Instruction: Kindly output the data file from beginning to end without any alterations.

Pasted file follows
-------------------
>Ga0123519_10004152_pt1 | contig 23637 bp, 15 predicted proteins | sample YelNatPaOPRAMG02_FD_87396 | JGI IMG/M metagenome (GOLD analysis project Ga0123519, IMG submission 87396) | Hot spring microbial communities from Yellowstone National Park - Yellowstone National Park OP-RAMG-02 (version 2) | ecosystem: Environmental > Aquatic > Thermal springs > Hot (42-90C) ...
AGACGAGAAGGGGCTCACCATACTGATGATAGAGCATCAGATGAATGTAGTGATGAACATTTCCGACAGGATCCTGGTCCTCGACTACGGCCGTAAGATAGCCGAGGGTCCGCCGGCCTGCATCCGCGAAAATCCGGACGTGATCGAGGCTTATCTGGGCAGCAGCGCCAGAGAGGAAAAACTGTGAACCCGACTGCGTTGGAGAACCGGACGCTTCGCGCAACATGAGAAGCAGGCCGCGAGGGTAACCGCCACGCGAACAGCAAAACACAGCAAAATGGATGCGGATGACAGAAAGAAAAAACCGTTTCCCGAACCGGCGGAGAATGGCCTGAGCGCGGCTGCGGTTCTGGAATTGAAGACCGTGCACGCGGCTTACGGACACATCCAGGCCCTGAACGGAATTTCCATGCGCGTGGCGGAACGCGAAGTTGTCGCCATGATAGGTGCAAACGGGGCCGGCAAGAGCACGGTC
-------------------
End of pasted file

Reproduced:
>Ga0123519_10004152_pt1 | contig 23637 bp, 15 predicted proteins | sample YelNatPaOPRAMG02_FD_87396 | JGI IMG/M metagenome (GOLD analysis project Ga0123519, IMG submission 87396) | Hot spring microbial communities from Yellowstone National Park - Yellowstone National Park OP-RAMG-02 (version 2) | ecosystem: Environmental > Aquatic > Thermal springs > Hot (42-90C) ...
AGACGAGAAGGGGCTCACCATACTGATGATAGAGCATCAGATGAATGTAGTGATGAACATTTCCGACAGGATCCTGGTCCTCGACTACGGCCGTAAGATAGCCGAGGGTCCGCCGGCCTGCATCCGCGAAAATCCGGACGTGATCGAGGCTTATCTGGGCAGCAGCGCCAGAGAGGAAAAACTGTGAACCCGACTGCGTTGGAGAACCGGACGCTTCGCGCAACATGAGAAGCAGGCCGCGAGGGTAACCGCCACGCGAACAGCAAAACACAGCAAAATGGATGCGGATGACAGAAAGAAAAAACCGTTTCCCGAACCGGCGGAGAATGGCCTGAGCGCGGCTGCGGTTCTGGAATTGAAGACCGTGCACGCGGCTTACGGACACATCCAGGCCCTGAACGGAATTTCCATGCGCGTGGCGGAACGCGAAGTTGTCGCCATGATAGGTGCAAACGGGGCCGGCAAGAGCACGGTC